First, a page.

Prosecutor Cooper facing 540 days of probation for guilty pleas

Editor’s note: This story has been updated

Elected Johnson County prosecutor Bradley D. Cooper pleaded guilty Monday to felony and misdemeanor charges, including criminal confinement and domestic battery. A plea agreement calls for him to serve 540 days of probation.

Cooper, 51, immediately pleaded guilty to criminal confinement, identity deception and official misconduct, all as Level 6 felonies, and Class A misdemeanor domestic battery before a special judge in Hancock County. The charges stem from an Indiana State Police criminal investigation prompted after Cooper’s fiancée reportedly fled from his home last month.

The incident began on the evening of March 4, when the Johnson County Sheriff’s Department responded to a call and subsequently requested that ISP assume the investigation upon discovering the allegations were posed against an elected official.

Cooper, who has served as the Johnson County prosecutor since 2009, allegedly struck his fiancée, causing her bodily injury, and confined her without consent, charging information states. He also allegedly pretended to be his fiancée in electronic messages sent to someone else and committed official misconduct by committing identity deception during a criminal investigation of domestic battery within his judicial circuit and in Johnson County.

According to a signed plea agreement, each charge called for a sentence of supervised probation. Cooper will serve 540 days of supervised probation in place of time served in jail, if the judge accepts the plea.

The agreement says Cooper acknowledged he would be removed from his elected public office as a result of the convictions pursuant to Indiana law. It also acknowledges that statements he made to television media immediately following the incident were untrue.

After conferring with the victim, who is identified in court documents only as E.C., the sentencing hearing will take place 90 days after the guilty plea to encourage Cooper’s current treatment plan, the agreement states. A sentencing date for Cooper has been scheduled for July in Hancock County.

Cooper appeared before Special Judge Dan E. Marshall in Hancock Superior Court II, with special prosecutor Doug Brown, who is chief deputy prosecutor of Decatur County, presenting the allegations to the court. Had Cooper not pleaded guilty, grand jury proceedings would have begun Tuesday in Johnson Circuit Court.

“When things get tough, you toughen up, and that is exactly what the victim did in this investigation,” Brown said in a statement. “Her grace and resolve have been inspiring. The plea agreement accomplishes her desire for privacy, healing, and moving forward.”

Brown also said the proposed plea agreement accomplishes the state’s interest in justice and that the Indiana State Police should be commended for their efforts in conducting the investigation.

In the same press release, the victim, who wishes to remain anonymous, said justice was served and that she hopes Cooper will “come out on the other side a better human being.”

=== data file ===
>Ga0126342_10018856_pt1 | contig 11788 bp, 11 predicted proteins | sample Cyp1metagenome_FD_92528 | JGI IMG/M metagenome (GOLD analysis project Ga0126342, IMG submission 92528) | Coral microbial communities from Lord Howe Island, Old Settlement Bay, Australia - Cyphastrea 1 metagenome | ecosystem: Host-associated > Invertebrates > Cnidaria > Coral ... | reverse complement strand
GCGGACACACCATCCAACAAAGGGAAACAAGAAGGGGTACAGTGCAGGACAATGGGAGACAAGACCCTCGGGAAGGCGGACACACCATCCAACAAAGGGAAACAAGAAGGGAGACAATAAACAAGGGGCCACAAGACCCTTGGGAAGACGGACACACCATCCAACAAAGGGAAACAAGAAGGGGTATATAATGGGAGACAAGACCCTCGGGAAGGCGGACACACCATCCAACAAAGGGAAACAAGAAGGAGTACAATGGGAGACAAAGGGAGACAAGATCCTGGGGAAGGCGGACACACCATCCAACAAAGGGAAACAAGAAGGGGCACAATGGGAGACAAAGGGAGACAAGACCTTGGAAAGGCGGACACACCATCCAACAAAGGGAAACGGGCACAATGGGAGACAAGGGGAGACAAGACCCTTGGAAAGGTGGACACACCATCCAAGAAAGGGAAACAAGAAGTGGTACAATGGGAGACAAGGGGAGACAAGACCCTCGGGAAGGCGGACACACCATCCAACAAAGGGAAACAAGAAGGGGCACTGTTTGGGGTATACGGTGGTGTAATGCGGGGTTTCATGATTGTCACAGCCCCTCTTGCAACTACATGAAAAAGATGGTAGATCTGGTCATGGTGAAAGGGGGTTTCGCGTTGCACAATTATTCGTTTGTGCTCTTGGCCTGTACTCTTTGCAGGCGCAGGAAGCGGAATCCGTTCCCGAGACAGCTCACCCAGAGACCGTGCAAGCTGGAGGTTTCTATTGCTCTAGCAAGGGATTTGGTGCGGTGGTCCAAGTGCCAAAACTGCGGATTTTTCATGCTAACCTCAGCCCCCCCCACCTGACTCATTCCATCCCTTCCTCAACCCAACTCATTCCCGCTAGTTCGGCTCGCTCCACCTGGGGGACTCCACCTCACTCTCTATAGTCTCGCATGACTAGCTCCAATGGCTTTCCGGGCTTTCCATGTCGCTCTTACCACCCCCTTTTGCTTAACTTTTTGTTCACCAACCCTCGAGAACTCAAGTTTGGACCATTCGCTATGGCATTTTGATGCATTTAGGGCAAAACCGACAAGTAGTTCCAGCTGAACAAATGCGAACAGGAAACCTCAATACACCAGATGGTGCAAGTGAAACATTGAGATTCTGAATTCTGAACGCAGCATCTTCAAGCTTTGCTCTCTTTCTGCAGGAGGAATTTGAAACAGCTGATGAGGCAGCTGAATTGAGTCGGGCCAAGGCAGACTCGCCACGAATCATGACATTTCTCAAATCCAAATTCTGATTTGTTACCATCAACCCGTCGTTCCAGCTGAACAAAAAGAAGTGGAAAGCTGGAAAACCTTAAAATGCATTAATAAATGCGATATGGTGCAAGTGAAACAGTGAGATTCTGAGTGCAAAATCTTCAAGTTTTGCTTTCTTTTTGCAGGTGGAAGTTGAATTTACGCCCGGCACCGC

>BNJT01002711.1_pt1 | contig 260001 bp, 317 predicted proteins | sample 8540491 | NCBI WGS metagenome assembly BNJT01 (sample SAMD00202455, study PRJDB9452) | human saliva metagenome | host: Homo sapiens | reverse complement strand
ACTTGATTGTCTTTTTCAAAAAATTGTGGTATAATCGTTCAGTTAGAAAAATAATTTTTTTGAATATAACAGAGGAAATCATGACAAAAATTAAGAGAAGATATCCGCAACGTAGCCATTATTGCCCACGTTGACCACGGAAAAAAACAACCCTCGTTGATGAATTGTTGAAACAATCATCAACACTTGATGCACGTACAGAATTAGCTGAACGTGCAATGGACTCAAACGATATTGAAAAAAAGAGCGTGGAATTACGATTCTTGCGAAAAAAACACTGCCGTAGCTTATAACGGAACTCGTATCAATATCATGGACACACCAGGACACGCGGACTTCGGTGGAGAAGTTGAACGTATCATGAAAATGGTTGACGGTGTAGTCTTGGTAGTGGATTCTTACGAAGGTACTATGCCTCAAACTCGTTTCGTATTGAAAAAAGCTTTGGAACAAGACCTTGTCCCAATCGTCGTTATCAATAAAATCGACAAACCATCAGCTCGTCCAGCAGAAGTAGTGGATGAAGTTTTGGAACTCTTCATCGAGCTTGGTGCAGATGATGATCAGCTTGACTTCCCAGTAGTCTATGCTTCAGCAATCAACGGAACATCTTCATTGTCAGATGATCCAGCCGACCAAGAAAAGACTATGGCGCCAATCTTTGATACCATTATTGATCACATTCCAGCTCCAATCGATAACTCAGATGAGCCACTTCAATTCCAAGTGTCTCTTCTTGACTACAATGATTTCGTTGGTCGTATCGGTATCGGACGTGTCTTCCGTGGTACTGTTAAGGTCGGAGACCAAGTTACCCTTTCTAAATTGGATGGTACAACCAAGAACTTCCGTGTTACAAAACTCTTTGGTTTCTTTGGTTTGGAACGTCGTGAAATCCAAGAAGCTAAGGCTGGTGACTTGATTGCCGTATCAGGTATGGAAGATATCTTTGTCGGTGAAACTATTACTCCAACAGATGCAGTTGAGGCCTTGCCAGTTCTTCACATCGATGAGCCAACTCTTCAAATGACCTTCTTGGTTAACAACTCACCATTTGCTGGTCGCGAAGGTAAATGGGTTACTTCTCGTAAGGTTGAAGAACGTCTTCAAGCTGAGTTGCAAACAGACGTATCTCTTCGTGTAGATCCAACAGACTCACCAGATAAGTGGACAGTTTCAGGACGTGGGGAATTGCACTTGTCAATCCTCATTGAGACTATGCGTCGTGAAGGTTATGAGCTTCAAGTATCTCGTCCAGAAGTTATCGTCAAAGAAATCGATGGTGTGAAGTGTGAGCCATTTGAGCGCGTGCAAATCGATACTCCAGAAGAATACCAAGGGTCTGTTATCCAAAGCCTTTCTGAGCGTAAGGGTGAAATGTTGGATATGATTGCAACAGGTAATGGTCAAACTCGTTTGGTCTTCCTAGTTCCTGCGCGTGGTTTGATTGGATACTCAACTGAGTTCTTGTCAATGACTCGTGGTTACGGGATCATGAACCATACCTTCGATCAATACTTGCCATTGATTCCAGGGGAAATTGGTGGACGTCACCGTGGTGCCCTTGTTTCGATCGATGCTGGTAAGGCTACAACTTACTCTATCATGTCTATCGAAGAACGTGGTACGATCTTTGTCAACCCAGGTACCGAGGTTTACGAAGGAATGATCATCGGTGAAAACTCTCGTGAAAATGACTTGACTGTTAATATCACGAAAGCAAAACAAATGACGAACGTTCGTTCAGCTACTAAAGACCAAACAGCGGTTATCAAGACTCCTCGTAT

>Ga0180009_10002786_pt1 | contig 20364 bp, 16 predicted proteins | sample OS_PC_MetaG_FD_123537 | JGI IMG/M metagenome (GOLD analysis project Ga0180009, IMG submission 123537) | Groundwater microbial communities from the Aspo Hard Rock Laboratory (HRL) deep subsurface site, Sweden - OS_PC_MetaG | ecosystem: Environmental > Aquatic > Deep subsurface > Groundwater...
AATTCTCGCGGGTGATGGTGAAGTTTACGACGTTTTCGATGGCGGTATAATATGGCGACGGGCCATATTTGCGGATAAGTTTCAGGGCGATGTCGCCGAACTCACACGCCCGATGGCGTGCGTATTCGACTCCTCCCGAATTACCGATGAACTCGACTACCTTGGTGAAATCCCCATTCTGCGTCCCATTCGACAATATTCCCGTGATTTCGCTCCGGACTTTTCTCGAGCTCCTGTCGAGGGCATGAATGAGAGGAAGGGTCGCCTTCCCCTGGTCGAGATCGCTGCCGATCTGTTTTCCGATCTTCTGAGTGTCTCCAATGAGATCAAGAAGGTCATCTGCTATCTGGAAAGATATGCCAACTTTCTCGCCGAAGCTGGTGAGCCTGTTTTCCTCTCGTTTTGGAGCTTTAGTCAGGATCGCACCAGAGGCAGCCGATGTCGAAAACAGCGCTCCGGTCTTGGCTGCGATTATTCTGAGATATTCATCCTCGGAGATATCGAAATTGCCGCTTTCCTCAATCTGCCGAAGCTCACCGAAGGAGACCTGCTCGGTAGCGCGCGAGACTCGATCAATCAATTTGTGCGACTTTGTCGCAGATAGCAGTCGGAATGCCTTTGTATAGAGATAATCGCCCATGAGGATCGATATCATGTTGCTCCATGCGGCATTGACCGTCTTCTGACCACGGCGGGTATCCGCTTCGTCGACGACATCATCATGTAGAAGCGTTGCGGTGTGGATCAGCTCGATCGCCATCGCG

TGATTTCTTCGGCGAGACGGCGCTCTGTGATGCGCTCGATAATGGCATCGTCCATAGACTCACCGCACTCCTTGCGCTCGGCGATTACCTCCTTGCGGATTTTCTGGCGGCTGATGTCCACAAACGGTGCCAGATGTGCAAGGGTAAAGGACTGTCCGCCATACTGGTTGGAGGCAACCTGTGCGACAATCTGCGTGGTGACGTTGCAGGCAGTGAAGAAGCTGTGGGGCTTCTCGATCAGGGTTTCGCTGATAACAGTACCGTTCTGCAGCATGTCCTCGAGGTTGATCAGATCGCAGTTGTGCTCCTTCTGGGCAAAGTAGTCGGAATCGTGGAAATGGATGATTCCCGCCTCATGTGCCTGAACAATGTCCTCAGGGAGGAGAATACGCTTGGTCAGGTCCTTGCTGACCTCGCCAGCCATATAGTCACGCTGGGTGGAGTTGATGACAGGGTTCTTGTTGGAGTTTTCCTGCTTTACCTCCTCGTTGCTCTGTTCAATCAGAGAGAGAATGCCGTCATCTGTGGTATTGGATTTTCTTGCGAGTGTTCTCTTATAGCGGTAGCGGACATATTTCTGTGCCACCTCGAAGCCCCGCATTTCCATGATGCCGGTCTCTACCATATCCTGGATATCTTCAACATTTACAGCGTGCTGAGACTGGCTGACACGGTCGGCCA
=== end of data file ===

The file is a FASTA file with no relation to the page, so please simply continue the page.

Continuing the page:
“I forgive him,” E.C. said. “Afterall, he is human just like you and me. I have faith that God is working behind the scenes to turn this nightmare into something good.”

Cooper has found himself in trouble before, including trouble with the Indiana Supreme Court.

Supreme Court justices publicly reprimanded Cooper in March 2017 after the Indiana Supreme Court Disciplinary Commission brought a formal complaint against Cooper for comments attributed to him in articles published by the Indianapolis Star and the Associated Press.

Cooper was accused of violating professional conduct rules and faced professional sanctions after he texted comments to the Indianapolis Star expressing his frustration with a St. Joseph Superior Court judge, who granted post-conviction relief to a convicted murderer in a case Cooper prosecuted.

The case dealt with the 1997 death of Kelly Eckart after her body was discovered in a ravine near Camp Atterbury in Brown County. She had been abducted, raped and murdered, and Michael Overstreet was convicted and sentenced to death in 2000.

But in response to an IndyStar question about the judge’s finding that Overstreet was incompetent to be executed, the prosecutor sent a text reading, in part, “I was angry and suspicious when this case was sent to a distant judge who is not accountable to the Johnson County citizenry or a grieving mother who couldn’t even afford to drive up for the hearing.”

Cooper also made statements to the AP stating in part: “…it didn’t surprise me that she didn’t want to create the headache for herself by keeping with this case … I think the idea that this rapist murderer is basically too sick to be executed is ridiculous.”

Also in 2011, Cooper was the the subject of a complaint and report sent to the commission after he was found drinking in a vehicle being driven by a suspended Franklin police officer. According to Daily Journal coverage, both men were outside the home of a sheriff’s deputy, looking for a woman that Cooper wanted a relationship with. However, no action was taken against him.

It’s unclear whether Cooper was removed from office upon pleading guilty or if he will be removed upon a court accepting the plea agreement, the Indiana Prosecuting Attorneys Council told Indiana Lawyer. The special judge has taken the plea under advisement.

IPAC noted it could only find one other instance of a sitting prosecutor being charged with a felony. That traces back to the 1996 suspension of Knox County prosecutor Bradley J. Catt.

The future of Cooper’s law license is also unclear. Online court records do not list an attorney for Cooper, who did not immediately respond to a request for comment.

The case in Johnson Circuit Court is State of Indiana v. Bradley D. Cooper, 41C01-1904-F6-000221.

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